There was a time when I did not think much about strangers. They were exactly that, strange to me. I had never thought about what stories a woman serving me in a supermarket or a boy next to me on the bus might have. I now relish in the opportunities to share stories, learning my greatest lessons from the experiences of “the little man”. It is greatly humbling to know that no one can be taken on face value.

In memory of a friend. A fellow lover of the Baha’i Faith. A humanitarian. A volunteer like us all.

4 Jun

His name was Mbuso Dlamini, pronounced em-bu-so.

He was one of my first friends I made in Swaziland. Each occasion I had with him, he was smiling and welcoming. He was a ‘home front pioneer’- he served as a human resource person within his own country, actively spreading the glad-tidings of the Revelation of Baha’u’llah, the Founder of the Baha’i Faith to his fellow men, and selflessly engaged in the spiritual, social and intellectual developments of his society. A true source of encouragement and inspiration to myself being an international pioneer.

Mbuso attempting a mid-air pose

He died at 23. The cause was never fully determined. But it was obvious, he was drugged by the evil workings of a family member by the help of a witch doctor with the use of mutti (as defined in my previous post ‘Outdated Practices-the Ugly Side’, a mixture of really whatever the witch doctor feels!).

I remember waking up to a heart-wrenching cry from my best friend, Isaac. He had just received a phone call informing him that Mbuso had died. Isaac was also a home front pioneer who lived with Mbuso engaging in the same community building activities.

What happened was Mbuso’s estranged uncle took him to see a witch doctor together. Naturally, Mbuso felt no harm in accompanying his uncle. There, Mbuso was told to drink some mutti with God knows what was added. The next couple days he went missing. On the third day he was confirmed dead. What friends and family of Mbuso believe is that the uncle was persuaded to believe that if he sacrificed his nephew (or any family member for that matter) he could get rich quick! One of many reasons people engage in harmful practices. A somewhat common practice, similar to albino body parts. He obviously had wrong intentions as he wasn’t to be seen after Mbuso’s sickness and consequent death. Had he cared, or did not know the mutti was poisonous he would have contacted his sister (Mbuso’smother) and offer condolences, let alone attend the funeral. Instead he fled back to South Africa to pursue his prize.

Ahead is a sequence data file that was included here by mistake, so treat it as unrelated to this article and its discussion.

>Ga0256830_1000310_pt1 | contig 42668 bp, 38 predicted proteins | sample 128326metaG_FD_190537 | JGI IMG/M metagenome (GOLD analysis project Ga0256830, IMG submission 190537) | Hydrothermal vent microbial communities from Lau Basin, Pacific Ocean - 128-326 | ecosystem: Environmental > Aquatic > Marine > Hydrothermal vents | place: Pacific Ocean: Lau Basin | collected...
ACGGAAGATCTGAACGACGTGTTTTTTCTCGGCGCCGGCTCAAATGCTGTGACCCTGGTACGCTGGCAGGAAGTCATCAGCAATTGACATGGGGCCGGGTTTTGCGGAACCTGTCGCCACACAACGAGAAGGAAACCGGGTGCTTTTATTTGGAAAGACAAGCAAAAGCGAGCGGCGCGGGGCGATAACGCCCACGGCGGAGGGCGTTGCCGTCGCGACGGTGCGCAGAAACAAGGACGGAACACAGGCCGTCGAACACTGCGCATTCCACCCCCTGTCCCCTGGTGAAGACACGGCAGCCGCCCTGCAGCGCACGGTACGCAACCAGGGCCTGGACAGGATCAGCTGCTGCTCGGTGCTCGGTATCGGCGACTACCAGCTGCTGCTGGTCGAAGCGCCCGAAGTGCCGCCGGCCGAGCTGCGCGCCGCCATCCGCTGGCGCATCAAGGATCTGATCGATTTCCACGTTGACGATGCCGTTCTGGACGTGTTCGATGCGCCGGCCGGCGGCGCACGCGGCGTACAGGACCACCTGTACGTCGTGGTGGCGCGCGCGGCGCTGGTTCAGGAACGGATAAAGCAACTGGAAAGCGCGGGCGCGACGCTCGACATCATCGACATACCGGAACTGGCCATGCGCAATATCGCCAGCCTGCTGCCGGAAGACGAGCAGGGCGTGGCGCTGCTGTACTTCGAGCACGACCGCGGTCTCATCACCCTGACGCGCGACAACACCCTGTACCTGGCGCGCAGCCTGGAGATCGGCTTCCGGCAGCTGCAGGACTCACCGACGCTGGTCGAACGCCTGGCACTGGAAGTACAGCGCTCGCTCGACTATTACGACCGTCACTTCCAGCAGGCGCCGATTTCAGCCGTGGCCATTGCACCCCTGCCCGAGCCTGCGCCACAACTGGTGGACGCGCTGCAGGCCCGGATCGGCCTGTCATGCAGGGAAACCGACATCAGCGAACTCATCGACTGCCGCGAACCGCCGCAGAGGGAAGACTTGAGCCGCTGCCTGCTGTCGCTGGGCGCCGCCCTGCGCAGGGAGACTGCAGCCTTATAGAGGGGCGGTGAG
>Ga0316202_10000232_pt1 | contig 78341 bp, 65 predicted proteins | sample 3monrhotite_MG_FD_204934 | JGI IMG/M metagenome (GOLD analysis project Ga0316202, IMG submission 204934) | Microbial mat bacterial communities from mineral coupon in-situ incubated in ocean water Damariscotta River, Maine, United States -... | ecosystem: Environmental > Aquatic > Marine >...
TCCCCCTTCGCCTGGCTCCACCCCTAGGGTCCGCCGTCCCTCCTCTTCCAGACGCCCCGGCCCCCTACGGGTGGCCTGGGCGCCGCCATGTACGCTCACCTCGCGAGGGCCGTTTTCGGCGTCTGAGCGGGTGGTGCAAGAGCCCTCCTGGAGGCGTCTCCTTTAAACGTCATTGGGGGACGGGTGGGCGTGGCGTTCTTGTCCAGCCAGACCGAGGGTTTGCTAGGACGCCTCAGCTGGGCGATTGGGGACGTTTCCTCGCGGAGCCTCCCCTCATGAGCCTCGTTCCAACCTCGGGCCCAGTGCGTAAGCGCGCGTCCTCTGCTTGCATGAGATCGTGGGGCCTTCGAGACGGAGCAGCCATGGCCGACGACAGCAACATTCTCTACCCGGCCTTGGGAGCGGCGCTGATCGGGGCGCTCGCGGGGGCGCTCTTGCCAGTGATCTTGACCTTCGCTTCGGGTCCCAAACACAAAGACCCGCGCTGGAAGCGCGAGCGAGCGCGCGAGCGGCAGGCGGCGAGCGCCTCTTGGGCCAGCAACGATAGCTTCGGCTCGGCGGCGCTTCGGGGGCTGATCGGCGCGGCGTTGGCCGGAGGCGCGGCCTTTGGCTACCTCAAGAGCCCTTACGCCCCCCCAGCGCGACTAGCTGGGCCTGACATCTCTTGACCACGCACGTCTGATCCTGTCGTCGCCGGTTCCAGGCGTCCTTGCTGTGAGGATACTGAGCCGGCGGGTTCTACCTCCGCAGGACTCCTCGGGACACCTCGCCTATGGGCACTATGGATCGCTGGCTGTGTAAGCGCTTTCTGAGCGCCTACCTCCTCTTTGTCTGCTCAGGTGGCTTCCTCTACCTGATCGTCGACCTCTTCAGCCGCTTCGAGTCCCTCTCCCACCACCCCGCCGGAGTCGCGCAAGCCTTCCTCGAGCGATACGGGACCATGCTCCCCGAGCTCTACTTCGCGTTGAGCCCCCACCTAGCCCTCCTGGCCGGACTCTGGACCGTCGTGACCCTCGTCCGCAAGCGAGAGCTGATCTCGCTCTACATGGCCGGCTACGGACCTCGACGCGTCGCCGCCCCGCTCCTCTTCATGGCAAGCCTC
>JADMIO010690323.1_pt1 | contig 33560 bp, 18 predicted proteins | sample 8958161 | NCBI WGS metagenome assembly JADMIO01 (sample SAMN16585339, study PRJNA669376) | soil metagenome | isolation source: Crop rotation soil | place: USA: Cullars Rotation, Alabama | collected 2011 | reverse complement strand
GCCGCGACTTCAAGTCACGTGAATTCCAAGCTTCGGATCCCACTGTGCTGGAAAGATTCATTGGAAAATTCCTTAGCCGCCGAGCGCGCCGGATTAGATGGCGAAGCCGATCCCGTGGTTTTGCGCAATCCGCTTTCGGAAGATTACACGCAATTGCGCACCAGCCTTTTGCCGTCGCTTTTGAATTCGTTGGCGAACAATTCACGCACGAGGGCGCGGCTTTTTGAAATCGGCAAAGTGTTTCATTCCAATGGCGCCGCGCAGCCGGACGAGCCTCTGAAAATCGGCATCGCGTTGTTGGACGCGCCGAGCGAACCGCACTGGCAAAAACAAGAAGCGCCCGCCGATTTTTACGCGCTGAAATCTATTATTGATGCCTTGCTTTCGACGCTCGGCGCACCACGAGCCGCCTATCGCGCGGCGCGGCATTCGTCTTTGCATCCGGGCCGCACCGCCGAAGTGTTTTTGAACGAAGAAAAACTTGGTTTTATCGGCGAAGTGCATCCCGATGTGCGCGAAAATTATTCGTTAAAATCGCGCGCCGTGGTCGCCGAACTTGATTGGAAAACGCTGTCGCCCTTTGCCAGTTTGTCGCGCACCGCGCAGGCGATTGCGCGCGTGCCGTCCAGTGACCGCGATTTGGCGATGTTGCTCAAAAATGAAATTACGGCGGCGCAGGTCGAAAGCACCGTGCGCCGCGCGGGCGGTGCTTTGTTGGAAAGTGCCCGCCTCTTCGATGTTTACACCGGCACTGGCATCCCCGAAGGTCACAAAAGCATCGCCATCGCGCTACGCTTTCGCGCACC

His funeral was the first I’ve ever attended. The lives he touched were evident in the faces of the friends and family in the room. He brought together people of diverse religions and backgrounds. His service to humanity was appreciated by all.

Isaac (L) and Mbuso (R) sharing the Baha'i Faith at a local store

 

 

 

 

 

 

 

 

 

 

A sad, but common story. What I learnt was that family extends beyond blood. We were connected spiritually. We shared a deeper, more sincere, true and appreciable bond that I don’t even share with some blood related family members. It is because of this connection that I can travel anywhere in the world and have a family member, something I’ve experienced in Israel, Africa, America, all over Australia, even in Singapore.

I wish this small caption of his humble and inspiring life, for myself and many others in Swaziland, can be appreciated by you all-active agents of change engaged in the upliftment of mankind. His service to humanity resemble much of what we all have and continue to be part of.
As Baha’is we believe true life is the life of the soul. May his soul progress in the spiritual worlds of God.

Sensitivity lost

4 Jun

I was determined to wear it, they told me we were going to a wedding and I thought what a brilliant opportunity to wear this gift given to me, this might be the only time that I will be able to wear it.

It was only with the benefit of hindsight that I realised how much they didn’t want me to, just how inappropriate it was given the context, the background, their situation (of which I had no real appreciation), the relations.

I put my agenda first, after several weeks of tiptoeing and making sure I was doing things ‘right’ (or at least my interpretation of right… I had nearly gone full circle in terms of cultural sensitivity and cautiousness and maybe because I was so close to heading home, there was a sense that it didn’t matter – but of course it did.

Outdated Practices-the Ugly Side.

2 Jun